Around Donatello's Penitent Magdalene: concepts of virtue and beauty
Donatello's Penitent Magdalene preserved in the Museo dell'Opera del Duomo in Florence is one of the most famous works of art of all time.
Donatello's Penitent Magdalene preserved in the Museo dell'Opera del Duomo in Florence is one of the most famous works of art of all time. Atemporal from many points of view, the sculpture still manages to communicate effectively with visitors, who are unlikely to remain indifferent. The sculpture is surrounded by a very powerful "aura" that strikes the soul of the observer, cathartically awakening emotions of one's being. Poverty, penance, suffering, devotion, hope, expectation, resurrection, decay, exile, beauty but even rejection and ugliness are some of the visitors' comments when they observe it. Those who visit the Museum immediately understand that Donatello's Magdalene is different from the other works of the museum itinerary, where marble, bronze, gold, silver are the protagonists. Donatello chose to make a wooden Magdalene, of painted poplar, a material that reveals the perennial transience of life in the face of the immutability of the spirit. The communication skills of the sculpture also derive from the choice of this material, which allowed the artist to endow it with a unique expressiveness.
Donatello, Santa Maria Maddalena penitente, 1450-55 ca., Museo dell'Opera del Duomo
There are still questions surrounding the sculpture. Undoubtedly it is one of the most intimate of the artist but scholars still do not agree on the date of realization or the place for which it was intended. Documents mention it in the Baptistery from the 16th century. Hence, since the Magdalene acts as the female counterpart of John the Baptist, the Baptistery - dedicated to St. John, patron saint of the city and of which humility is one of the main characteristics, as Andrea Pisano reminds us in the South Door of this building - would have been a coherent place for the sculpture, as a first option or as a later one.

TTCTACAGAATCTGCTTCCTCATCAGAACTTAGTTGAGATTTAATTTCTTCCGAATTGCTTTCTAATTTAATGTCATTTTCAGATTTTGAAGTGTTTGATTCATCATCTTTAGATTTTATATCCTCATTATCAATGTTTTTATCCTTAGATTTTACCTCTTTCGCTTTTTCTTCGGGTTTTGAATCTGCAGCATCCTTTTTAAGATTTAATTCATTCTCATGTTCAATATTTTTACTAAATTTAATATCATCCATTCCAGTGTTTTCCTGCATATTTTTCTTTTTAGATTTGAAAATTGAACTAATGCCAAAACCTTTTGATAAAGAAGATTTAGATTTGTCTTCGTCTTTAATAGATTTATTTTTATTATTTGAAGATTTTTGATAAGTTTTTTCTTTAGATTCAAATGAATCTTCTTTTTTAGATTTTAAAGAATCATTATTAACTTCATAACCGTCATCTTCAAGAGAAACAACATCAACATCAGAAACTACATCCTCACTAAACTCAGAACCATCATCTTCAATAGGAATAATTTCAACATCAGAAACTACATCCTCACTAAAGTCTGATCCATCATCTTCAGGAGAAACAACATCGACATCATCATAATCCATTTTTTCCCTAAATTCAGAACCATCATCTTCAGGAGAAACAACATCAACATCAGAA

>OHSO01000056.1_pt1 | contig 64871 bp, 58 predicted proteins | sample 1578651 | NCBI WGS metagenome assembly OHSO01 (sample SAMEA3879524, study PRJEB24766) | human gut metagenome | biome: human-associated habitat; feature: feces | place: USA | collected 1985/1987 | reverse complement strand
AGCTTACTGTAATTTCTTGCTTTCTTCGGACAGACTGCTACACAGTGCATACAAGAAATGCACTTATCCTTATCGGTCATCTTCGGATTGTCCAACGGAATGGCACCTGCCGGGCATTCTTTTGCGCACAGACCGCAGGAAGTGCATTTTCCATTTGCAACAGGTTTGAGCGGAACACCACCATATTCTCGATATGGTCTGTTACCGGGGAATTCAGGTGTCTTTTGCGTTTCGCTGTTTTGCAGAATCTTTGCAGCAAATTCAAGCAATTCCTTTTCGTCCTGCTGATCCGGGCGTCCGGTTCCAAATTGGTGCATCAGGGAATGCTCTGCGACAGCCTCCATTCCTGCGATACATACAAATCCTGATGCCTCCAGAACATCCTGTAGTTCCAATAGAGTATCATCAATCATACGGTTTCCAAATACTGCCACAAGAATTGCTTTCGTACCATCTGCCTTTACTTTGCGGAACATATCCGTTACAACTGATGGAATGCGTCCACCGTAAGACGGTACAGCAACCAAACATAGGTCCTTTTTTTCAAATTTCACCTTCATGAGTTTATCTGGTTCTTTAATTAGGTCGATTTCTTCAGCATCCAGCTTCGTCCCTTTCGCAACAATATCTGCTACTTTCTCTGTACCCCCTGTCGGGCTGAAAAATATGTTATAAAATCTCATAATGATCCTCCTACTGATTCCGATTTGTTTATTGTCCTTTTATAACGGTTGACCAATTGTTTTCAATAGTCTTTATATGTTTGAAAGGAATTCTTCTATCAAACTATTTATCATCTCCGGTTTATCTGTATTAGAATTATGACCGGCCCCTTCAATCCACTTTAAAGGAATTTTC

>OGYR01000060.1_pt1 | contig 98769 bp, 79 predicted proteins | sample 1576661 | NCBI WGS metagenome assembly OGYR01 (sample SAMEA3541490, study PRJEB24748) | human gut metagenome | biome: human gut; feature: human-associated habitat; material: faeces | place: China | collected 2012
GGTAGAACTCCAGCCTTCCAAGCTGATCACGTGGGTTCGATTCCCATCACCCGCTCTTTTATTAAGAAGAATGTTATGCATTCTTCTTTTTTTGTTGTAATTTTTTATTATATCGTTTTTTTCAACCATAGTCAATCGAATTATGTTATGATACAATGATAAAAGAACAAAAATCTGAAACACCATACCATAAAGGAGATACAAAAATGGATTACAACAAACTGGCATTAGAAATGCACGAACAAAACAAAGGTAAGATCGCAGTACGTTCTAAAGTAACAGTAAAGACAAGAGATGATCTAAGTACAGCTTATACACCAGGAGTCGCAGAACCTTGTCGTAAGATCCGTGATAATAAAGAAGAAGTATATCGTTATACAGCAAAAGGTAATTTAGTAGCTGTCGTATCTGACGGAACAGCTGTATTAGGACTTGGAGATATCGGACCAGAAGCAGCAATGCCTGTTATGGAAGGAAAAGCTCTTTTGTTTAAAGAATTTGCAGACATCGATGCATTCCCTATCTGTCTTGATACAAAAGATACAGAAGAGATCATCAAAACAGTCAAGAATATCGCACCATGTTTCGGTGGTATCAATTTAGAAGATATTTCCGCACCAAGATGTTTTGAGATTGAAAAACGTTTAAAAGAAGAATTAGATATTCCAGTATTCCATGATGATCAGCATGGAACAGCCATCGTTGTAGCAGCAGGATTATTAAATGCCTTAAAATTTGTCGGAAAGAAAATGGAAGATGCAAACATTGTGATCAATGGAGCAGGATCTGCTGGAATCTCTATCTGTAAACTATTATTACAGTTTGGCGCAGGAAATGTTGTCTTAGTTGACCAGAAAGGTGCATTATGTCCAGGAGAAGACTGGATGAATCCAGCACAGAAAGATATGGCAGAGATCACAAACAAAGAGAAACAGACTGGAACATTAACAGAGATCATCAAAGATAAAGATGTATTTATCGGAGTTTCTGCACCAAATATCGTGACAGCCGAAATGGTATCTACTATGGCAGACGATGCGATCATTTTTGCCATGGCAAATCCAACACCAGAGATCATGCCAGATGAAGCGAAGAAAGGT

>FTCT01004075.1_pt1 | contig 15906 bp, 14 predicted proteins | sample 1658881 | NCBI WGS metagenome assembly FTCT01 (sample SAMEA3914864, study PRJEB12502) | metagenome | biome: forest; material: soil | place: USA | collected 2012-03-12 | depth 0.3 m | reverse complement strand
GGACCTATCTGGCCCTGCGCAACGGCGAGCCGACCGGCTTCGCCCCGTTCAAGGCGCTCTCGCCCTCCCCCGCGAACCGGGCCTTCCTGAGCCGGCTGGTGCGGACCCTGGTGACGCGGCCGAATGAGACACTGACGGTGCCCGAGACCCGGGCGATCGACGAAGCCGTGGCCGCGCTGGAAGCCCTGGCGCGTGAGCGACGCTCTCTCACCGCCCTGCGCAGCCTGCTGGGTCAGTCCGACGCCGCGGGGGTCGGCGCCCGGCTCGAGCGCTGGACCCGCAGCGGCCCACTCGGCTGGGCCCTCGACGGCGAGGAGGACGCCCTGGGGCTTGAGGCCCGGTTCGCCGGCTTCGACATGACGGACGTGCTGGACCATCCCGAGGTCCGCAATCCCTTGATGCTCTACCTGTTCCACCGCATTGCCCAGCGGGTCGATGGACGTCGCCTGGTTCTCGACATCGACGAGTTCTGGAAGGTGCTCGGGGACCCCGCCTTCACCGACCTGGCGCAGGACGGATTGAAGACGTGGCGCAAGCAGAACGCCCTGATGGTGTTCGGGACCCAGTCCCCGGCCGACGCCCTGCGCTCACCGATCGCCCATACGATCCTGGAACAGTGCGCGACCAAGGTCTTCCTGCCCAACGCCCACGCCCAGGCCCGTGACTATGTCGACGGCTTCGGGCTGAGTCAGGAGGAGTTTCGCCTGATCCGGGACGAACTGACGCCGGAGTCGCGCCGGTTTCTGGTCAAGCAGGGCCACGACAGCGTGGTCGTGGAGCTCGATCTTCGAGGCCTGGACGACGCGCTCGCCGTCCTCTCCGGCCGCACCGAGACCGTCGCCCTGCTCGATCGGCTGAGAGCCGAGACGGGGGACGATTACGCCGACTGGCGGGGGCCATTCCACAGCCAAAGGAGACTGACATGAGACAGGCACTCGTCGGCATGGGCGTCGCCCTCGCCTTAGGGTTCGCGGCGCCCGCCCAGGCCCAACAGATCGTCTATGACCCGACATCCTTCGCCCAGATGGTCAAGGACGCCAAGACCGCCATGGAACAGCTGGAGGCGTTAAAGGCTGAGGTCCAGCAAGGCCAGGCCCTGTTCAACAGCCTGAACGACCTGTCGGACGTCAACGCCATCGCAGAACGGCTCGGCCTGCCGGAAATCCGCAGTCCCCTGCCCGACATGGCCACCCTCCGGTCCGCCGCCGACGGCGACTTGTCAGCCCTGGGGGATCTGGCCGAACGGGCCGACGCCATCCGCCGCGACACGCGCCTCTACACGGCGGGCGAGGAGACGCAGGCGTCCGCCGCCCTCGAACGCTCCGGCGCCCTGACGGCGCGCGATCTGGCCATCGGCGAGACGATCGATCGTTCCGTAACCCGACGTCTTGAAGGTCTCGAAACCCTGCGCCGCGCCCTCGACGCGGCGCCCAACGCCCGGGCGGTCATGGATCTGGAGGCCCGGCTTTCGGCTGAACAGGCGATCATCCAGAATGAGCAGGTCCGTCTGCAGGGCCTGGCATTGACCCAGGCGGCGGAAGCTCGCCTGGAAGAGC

The undeniable message of humility, hope and survival that the masterpiece emanates must have deeply affected the women of the time, who, thanks to the mendicant orders, had become particularly devoted to the saint since the late Middle Ages. For many converted prostitutes, the Magdalene was an ideal of salvation to aspire to and the sources of the time recall how these were called "Maddalene" in Florence.
This aspect brings us back to the origins of the Magdalene in Christianity; if Donatello's sculpture is shrouded in mystery, the evangelical character is not excluded from complexity; the Magdalene we all know, handed down by tradition and iconography, is actually the personification of various women mentioned in the Gospels, giving rise to a single female devotional model: the anonymous prostitute of the house of Simon the Pharisee who had wet the feet of Jesus with her tears and then dried them with her hairs; Mary of Magdala (hence the name Magdalene) freed from seven demons and Mary of Bethany, sister of Martha and Lazarus, who had sprinkled oil on Christ's feet.
Mary Magdalene, celebrated as a "memory" in the Roman rite, raised in 2016 to the degree of "feast" by the will of Pope Francis, who remembered her as the "Apostle of the Apostles", underlining the importance of the role of women in the Gospel.
Sala della Maddalena, Museo dell’Opera del Duomo
The sculpture is enigmatic in itself: consumed by fasting, Donatello represents the Magdalene of the hagiographic tale by Jacopo da Varazze in the Golden Legend (13th century): a sinful woman forgiven by Christ because she had loved very much and who after his death would be went to the south of France, spending the last 30 years of her life as a penitent, feed solely by the strength of the spirit. For those unfamiliar with the sculpture, it is easy to confuse it with the representation of the Baptist and therefore, recognize it as a man rather than a woman. This is an important fact for the understanding of this work, where the woman without her ephemeral beauty becomes a model of hope and survival thanks to her strength. Remaining in the room dedicated to her, one can observe paintings and representations of other holy women characterized by her beauty. In the Magdalene her virtue is materialized differently; Donatello seems to have annulled the beauty standards of the time in his Magdalene and this makes the sculpture very modern: a female model due to her inner strength and not for her external appearance.